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New Bariatric Surgery Guidance Released by ASMBS and IFSO

blue measuring tape coiled across white scale

While excess weight and obesity are some of the most researched topics in modern-day society, mainly due to the incredible rise in weight-related comorbidities, we do not often get the exciting news of new surgical guidance or suggestions from influential organizations. When they happen, it’s a big deal and something we should consider carefully. Just that happened last month when the American Society for Metabolic and Bariatric Surgery (ASMBS) and the International Federation for the Surgery of Obesity and Metabolic Disorders (IFSO) released joint guidance intended to update federal guidelines since 1991. In your research of bariatric surgery, you’ve likely come across these older guidelines, which essentially state that patients with a BMI of 35 or over with one or more obesity-related comorbidities or patients with a BMI of 40 or over regardless of comorbidities may be eligible for bariatric surgery. While these guidelines have been in place for the best of three decades, they have also limited access to bariatric surgery for millions of patients suffering from excess weight-related conditions but with no qualifying BMI. How is this possible?

Ultimately, the reason for this is the inherent inaccuracy of the BMI calculation. The BMI was never intended to be used as a measure of obesity. The larger question is, what exactly is obesity? Arbitrary BMI levels very loosely define obesity – there’s little empirical evidence behind it.

What Exactly Does That Mean?

We have known since the BMI became the standard for bariatric surgery qualification, that some patients with higher BMIs do not have significant metabolic disorders. In contrast, other patients with relatively lower BMI have debilitating excess weight-related conditions. Yet the former would qualify for bariatric surgery while the latter, who seemingly need it more, would not. This is because the BMI does not consider certain factors, including body shape, gender, race and ethnicity, musculature, etc. We now know, for example, that waist size and the location of visceral fat accumulation are better predictors of obesity-related conditions than BMI alone.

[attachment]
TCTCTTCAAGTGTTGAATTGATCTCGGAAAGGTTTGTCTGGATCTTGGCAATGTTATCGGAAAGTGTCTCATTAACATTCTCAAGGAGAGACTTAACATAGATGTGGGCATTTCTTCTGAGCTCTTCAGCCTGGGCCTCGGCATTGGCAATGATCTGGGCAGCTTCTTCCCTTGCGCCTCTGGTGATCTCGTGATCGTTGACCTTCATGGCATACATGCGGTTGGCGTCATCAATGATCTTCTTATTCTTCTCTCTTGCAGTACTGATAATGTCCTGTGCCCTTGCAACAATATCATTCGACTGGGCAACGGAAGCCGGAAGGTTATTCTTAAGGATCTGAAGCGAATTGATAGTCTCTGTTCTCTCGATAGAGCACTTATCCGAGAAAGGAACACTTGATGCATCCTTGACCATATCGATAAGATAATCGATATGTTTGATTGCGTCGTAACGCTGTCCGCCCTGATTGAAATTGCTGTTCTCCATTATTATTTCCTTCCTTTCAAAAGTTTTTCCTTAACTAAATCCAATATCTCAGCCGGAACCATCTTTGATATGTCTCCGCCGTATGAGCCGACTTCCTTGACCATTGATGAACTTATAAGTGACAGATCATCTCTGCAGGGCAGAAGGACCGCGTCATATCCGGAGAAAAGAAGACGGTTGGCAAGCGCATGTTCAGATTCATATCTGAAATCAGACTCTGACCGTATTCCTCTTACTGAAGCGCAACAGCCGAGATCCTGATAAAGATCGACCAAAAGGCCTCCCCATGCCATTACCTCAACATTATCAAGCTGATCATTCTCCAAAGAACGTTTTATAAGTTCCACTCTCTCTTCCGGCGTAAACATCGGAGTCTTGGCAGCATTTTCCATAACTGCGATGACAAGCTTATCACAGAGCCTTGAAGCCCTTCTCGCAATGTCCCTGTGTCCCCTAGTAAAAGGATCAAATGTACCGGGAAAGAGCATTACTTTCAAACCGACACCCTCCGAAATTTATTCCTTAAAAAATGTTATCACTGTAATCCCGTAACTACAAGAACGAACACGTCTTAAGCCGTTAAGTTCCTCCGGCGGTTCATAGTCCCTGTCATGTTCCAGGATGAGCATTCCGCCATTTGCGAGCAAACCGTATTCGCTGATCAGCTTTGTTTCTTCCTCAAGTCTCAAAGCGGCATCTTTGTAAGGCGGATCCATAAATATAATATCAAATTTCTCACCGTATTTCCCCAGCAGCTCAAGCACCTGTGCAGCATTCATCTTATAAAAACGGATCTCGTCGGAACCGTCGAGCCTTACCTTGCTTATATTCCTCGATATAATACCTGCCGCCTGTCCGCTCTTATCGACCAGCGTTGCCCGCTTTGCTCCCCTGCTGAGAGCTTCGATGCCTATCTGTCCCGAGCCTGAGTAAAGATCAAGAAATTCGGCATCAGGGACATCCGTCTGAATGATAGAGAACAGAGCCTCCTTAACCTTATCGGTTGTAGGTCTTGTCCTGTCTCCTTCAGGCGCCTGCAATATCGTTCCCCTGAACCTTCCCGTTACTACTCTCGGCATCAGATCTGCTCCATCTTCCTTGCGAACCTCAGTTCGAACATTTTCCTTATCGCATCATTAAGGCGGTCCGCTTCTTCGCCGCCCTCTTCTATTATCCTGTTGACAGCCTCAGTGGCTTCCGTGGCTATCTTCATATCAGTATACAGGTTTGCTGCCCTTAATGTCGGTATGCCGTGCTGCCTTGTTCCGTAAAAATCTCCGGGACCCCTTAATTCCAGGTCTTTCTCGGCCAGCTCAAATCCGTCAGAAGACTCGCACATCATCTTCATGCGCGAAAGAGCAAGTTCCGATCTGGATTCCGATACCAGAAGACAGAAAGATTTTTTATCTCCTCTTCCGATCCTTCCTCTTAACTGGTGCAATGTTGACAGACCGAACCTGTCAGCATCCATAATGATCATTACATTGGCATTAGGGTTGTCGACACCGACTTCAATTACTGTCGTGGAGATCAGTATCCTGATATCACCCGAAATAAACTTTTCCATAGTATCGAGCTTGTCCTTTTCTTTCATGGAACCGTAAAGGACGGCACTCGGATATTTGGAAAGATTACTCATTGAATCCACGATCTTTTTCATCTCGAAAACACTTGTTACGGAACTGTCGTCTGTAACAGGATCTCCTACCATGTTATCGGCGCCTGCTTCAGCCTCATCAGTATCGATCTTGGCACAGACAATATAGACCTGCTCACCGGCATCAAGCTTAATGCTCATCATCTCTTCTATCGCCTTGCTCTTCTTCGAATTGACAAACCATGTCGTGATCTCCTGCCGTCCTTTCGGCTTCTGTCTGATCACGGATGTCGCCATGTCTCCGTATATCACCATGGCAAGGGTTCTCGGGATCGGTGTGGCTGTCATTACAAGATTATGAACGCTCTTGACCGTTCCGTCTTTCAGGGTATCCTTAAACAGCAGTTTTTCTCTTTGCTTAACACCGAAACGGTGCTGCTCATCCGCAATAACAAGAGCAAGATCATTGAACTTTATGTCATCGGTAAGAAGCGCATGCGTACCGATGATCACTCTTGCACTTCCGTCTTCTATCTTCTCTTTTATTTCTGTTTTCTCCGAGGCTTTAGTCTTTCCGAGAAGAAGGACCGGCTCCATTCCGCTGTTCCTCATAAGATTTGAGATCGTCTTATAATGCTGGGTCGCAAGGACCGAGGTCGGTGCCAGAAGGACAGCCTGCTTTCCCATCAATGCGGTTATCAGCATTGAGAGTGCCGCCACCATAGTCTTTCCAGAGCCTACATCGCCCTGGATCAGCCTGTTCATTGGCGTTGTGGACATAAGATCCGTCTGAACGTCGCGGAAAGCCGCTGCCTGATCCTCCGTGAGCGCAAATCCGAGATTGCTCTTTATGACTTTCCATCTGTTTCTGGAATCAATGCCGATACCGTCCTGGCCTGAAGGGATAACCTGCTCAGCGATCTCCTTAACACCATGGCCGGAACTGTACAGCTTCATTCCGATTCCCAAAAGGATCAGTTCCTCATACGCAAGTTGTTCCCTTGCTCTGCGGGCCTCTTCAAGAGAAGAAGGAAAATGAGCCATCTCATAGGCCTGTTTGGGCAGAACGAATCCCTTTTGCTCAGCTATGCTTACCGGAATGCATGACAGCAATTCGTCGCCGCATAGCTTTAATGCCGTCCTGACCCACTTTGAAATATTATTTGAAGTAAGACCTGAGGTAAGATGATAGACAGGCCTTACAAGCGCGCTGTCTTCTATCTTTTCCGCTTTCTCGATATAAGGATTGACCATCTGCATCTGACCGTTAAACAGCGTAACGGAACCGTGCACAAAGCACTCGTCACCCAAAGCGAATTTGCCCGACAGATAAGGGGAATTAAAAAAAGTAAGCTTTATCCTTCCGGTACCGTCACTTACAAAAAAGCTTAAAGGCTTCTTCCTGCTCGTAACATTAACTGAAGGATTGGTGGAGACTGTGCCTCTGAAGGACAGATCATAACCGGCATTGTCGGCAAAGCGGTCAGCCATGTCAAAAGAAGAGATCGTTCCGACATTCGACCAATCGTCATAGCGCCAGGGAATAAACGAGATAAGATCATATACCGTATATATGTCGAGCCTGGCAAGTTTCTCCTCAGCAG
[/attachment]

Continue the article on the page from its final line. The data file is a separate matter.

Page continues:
The Significance of This Guidance

While this guidance is not legally binding and does not hold regulatory weight, it will likely be considered when federal agency guidelines are updated at some point in the future. This is important because these new suggestions represent the modern bariatric surgery landscape more than the old guidelines. First, the BMI thresholds have been reduced by five points. In other words, patients with a BMI of 30 or more with one or more obesity-related comorbidities should be considered for bariatric surgery, as should patients with a BMI of 35 or more, regardless of their comorbidities. Further, those of Asian descent should be considered for bariatric surgery at a relatively lower BMI of 27.5. This is because we know that, by and large, Asians are affected by weight-related comorbidities at lower BMIs than other races.

The suggestions for adolescent bariatric surgery have also been clarified. Surgery in children under 18 has been somewhat controversial, with concerns about growth and other developmental issues that may occur because of surgery. However, these updated suggestions have considered that in some cases, the benefits of bariatric surgery adequately address the risks associated with living with morbid obesity and outweigh the risks of surgery, even in younger patients.

What Happens Next?

The short answer is that we don’t know, but in the near future, not much. Government regulators and private insurance companies are typically slow to adopt new research, opting to be safe rather than sorry. However, the bariatric surgery landscape has changed dramatically over the past 30 years. When the old guidelines were introduced, open surgery was still the predominant form of intervention, and minimally invasive surgery was only in its infancy. Just factoring in the reduced risk of surgery with modern technology makes implementing new guidelines an urgent priority.

In the meantime, however, we can only wait to see how these suggestions are taken by the regulatory powers. Eventually, the likelihood is we will see some change. But for now, patients with a BMI of 35 or over should speak to a qualified weight loss program like ours to see what options they have in managing and improving their weight. If you have any questions about bariatric surgery or wish to speak to Dr. Higa about the viability of surgery for your circumstance, we encourage you to schedule a consultation after watching our online seminar.